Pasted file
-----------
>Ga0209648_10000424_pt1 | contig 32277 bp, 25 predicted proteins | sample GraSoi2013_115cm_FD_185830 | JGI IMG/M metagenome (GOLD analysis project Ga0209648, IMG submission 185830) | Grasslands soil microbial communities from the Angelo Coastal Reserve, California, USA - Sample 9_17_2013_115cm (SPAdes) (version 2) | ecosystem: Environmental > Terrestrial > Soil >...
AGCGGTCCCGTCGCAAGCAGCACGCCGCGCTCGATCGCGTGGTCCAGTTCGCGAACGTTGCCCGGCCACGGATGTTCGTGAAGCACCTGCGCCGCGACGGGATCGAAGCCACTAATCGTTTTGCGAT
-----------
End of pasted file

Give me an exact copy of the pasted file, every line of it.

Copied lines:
>Ga0209648_10000424_pt1 | contig 32277 bp, 25 predicted proteins | sample GraSoi2013_115cm_FD_185830 | JGI IMG/M metagenome (GOLD analysis project Ga0209648, IMG submission 185830) | Grasslands soil microbial communities from the Angelo Coastal Reserve, California, USA - Sample 9_17_2013_115cm (SPAdes) (version 2) | ecosystem: Environmental > Terrestrial > Soil >...
AGCGGTCCCGTCGCAAGCAGCACGCCGCGCTCGATCGCGTGGTCCAGTTCGCGAACGTTGCCCGGCCACGGATGTTCGTGAAGCACCTGCGCCGCGACGGGATCGAAGCCACTAATCGTTTTGCGAT